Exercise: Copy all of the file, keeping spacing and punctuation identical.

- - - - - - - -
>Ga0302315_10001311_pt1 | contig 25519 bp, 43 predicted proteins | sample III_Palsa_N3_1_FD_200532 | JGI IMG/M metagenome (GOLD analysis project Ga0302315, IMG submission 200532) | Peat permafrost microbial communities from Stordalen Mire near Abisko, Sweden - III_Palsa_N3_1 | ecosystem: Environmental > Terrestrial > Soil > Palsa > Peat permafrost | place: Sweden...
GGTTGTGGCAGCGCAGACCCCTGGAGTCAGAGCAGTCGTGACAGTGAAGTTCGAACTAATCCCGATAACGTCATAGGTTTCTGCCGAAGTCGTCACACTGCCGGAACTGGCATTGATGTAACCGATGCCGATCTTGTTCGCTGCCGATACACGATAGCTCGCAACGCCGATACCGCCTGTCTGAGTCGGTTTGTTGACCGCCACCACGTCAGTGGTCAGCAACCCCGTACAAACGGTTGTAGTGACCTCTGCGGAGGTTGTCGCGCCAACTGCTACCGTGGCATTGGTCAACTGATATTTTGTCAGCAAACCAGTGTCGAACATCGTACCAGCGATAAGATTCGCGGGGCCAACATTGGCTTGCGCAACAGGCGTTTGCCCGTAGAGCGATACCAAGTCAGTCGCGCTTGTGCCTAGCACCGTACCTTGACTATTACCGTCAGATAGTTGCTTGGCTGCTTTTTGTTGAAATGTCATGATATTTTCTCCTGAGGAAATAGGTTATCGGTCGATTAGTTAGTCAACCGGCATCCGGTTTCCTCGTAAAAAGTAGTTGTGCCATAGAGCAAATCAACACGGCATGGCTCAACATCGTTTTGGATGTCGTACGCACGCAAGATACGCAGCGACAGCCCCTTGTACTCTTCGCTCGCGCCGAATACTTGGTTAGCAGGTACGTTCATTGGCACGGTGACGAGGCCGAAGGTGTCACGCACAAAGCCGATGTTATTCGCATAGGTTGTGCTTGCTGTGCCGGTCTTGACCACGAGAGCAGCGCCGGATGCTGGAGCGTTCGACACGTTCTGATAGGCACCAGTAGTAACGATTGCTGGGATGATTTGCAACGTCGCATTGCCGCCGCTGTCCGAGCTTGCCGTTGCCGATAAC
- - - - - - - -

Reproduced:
>Ga0302315_10001311_pt1 | contig 25519 bp, 43 predicted proteins | sample III_Palsa_N3_1_FD_200532 | JGI IMG/M metagenome (GOLD analysis project Ga0302315, IMG submission 200532) | Peat permafrost microbial communities from Stordalen Mire near Abisko, Sweden - III_Palsa_N3_1 | ecosystem: Environmental > Terrestrial > Soil > Palsa > Peat permafrost | place: Sweden...
GGTTGTGGCAGCGCAGACCCCTGGAGTCAGAGCAGTCGTGACAGTGAAGTTCGAACTAATCCCGATAACGTCATAGGTTTCTGCCGAAGTCGTCACACTGCCGGAACTGGCATTGATGTAACCGATGCCGATCTTGTTCGCTGCCGATACACGATAGCTCGCAACGCCGATACCGCCTGTCTGAGTCGGTTTGTTGACCGCCACCACGTCAGTGGTCAGCAACCCCGTACAAACGGTTGTAGTGACCTCTGCGGAGGTTGTCGCGCCAACTGCTACCGTGGCATTGGTCAACTGATATTTTGTCAGCAAACCAGTGTCGAACATCGTACCAGCGATAAGATTCGCGGGGCCAACATTGGCTTGCGCAACAGGCGTTTGCCCGTAGAGCGATACCAAGTCAGTCGCGCTTGTGCCTAGCACCGTACCTTGACTATTACCGTCAGATAGTTGCTTGGCTGCTTTTTGTTGAAATGTCATGATATTTTCTCCTGAGGAAATAGGTTATCGGTCGATTAGTTAGTCAACCGGCATCCGGTTTCCTCGTAAAAAGTAGTTGTGCCATAGAGCAAATCAACACGGCATGGCTCAACATCGTTTTGGATGTCGTACGCACGCAAGATACGCAGCGACAGCCCCTTGTACTCTTCGCTCGCGCCGAATACTTGGTTAGCAGGTACGTTCATTGGCACGGTGACGAGGCCGAAGGTGTCACGCACAAAGCCGATGTTATTCGCATAGGTTGTGCTTGCTGTGCCGGTCTTGACCACGAGAGCAGCGCCGGATGCTGGAGCGTTCGACACGTTCTGATAGGCACCAGTAGTAACGATTGCTGGGATGATTTGCAACGTCGCATTGCCGCCGCTGTCCGAGCTTGCCGTTGCCGATAAC